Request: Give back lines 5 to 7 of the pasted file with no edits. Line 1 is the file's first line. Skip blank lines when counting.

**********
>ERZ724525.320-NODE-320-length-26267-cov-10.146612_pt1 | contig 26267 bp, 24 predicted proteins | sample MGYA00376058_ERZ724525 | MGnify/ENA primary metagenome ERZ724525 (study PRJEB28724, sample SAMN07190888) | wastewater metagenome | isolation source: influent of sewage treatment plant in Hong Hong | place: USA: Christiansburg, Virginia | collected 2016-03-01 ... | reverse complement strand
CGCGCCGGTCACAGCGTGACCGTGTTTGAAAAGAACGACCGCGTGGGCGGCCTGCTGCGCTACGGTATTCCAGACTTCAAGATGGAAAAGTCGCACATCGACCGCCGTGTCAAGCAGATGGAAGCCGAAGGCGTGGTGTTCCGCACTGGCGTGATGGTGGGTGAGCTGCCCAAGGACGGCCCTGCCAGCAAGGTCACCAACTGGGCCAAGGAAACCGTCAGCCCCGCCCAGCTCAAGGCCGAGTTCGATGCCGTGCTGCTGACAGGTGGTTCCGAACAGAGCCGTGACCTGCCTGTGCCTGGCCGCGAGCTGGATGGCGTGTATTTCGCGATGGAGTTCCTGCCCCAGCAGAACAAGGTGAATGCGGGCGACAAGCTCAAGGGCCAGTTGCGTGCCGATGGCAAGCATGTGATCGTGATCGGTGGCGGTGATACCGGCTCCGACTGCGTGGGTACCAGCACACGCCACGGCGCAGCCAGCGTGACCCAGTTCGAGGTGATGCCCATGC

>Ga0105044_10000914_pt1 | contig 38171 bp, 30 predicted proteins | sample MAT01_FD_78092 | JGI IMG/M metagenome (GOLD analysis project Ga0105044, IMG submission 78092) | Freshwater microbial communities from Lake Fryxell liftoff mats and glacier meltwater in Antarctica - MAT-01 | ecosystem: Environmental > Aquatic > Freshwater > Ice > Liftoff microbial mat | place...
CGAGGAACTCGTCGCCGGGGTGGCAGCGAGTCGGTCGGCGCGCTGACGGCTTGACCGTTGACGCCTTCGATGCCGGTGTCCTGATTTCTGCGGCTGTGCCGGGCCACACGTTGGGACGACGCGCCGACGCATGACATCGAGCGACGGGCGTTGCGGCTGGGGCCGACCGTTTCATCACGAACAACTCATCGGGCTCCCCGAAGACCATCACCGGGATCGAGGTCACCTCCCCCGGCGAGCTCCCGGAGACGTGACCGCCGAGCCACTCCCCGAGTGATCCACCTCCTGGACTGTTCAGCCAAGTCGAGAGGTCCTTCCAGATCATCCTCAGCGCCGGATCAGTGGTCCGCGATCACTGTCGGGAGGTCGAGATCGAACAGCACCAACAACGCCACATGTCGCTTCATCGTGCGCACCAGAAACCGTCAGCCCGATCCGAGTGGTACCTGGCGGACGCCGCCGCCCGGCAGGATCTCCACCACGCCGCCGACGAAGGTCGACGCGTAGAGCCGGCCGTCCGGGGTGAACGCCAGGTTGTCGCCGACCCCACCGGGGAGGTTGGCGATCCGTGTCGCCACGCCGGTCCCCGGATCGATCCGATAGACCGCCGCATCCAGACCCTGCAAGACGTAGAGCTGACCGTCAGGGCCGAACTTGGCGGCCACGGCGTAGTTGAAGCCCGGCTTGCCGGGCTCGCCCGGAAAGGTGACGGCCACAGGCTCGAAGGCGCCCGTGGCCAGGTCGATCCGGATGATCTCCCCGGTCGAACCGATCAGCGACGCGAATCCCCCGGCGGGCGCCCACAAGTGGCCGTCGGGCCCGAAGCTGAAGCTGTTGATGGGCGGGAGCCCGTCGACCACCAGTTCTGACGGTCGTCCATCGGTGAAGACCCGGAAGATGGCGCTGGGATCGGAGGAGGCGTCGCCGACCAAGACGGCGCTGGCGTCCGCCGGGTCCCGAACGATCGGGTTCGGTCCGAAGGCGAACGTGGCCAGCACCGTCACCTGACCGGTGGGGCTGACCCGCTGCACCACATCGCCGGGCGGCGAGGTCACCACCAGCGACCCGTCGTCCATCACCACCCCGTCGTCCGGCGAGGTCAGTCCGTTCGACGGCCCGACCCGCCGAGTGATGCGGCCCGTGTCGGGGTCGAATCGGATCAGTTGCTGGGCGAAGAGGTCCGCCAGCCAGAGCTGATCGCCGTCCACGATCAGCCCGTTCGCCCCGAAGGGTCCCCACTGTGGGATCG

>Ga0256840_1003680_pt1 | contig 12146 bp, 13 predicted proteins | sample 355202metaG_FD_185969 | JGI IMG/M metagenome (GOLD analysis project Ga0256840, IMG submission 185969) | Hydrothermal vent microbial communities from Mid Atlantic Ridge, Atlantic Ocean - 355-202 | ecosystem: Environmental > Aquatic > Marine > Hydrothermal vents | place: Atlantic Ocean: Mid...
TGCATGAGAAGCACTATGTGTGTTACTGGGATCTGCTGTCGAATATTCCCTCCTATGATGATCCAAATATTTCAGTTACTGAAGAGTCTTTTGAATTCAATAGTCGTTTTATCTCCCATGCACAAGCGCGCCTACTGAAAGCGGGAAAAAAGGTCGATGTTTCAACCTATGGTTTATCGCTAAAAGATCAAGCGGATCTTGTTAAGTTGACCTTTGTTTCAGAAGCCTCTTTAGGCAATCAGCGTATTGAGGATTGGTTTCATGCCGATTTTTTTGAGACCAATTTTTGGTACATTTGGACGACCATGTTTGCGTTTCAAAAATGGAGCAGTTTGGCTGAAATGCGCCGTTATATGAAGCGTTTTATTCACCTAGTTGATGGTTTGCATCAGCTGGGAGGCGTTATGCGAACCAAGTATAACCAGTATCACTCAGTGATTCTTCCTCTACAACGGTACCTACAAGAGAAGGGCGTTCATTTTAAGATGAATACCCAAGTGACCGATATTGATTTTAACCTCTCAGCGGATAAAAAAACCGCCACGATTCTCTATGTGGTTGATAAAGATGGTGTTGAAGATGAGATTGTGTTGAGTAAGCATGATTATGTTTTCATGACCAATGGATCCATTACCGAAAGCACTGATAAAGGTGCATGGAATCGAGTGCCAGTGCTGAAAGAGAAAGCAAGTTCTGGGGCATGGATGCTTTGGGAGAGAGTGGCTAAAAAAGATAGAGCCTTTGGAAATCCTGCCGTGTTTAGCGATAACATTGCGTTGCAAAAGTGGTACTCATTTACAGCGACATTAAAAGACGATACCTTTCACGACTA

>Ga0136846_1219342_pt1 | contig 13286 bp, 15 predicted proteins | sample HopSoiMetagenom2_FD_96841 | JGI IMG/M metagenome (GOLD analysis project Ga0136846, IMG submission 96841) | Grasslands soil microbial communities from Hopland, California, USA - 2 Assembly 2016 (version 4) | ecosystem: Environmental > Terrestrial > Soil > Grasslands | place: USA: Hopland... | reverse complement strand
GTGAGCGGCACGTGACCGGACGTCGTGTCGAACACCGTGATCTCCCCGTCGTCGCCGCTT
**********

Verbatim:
>Ga0256840_1003680_pt1 | contig 12146 bp, 13 predicted proteins | sample 355202metaG_FD_185969 | JGI IMG/M metagenome (GOLD analysis project Ga0256840, IMG submission 185969) | Hydrothermal vent microbial communities from Mid Atlantic Ridge, Atlantic Ocean - 355-202 | ecosystem: Environmental > Aquatic > Marine > Hydrothermal vents | place: Atlantic Ocean: Mid...
TGCATGAGAAGCACTATGTGTGTTACTGGGATCTGCTGTCGAATATTCCCTCCTATGATGATCCAAATATTTCAGTTACTGAAGAGTCTTTTGAATTCAATAGTCGTTTTATCTCCCATGCACAAGCGCGCCTACTGAAAGCGGGAAAAAAGGTCGATGTTTCAACCTATGGTTTATCGCTAAAAGATCAAGCGGATCTTGTTAAGTTGACCTTTGTTTCAGAAGCCTCTTTAGGCAATCAGCGTATTGAGGATTGGTTTCATGCCGATTTTTTTGAGACCAATTTTTGGTACATTTGGACGACCATGTTTGCGTTTCAAAAATGGAGCAGTTTGGCTGAAATGCGCCGTTATATGAAGCGTTTTATTCACCTAGTTGATGGTTTGCATCAGCTGGGAGGCGTTATGCGAACCAAGTATAACCAGTATCACTCAGTGATTCTTCCTCTACAACGGTACCTACAAGAGAAGGGCGTTCATTTTAAGATGAATACCCAAGTGACCGATATTGATTTTAACCTCTCAGCGGATAAAAAAACCGCCACGATTCTCTATGTGGTTGATAAAGATGGTGTTGAAGATGAGATTGTGTTGAGTAAGCATGATTATGTTTTCATGACCAATGGATCCATTACCGAAAGCACTGATAAAGGTGCATGGAATCGAGTGCCAGTGCTGAAAGAGAAAGCAAGTTCTGGGGCATGGATGCTTTGGGAGAGAGTGGCTAAAAAAGATAGAGCCTTTGGAAATCCTGCCGTGTTTAGCGATAACATTGCGTTGCAAAAGTGGTACTCATTTACAGCGACATTAAAAGACGATACCTTTCACGACTA

>Ga0136846_1219342_pt1 | contig 13286 bp, 15 predicted proteins | sample HopSoiMetagenom2_FD_96841 | JGI IMG/M metagenome (GOLD analysis project Ga0136846, IMG submission 96841) | Grasslands soil microbial communities from Hopland, California, USA - 2 Assembly 2016 (version 4) | ecosystem: Environmental > Terrestrial > Soil > Grasslands | place: USA: Hopland... | reverse complement strand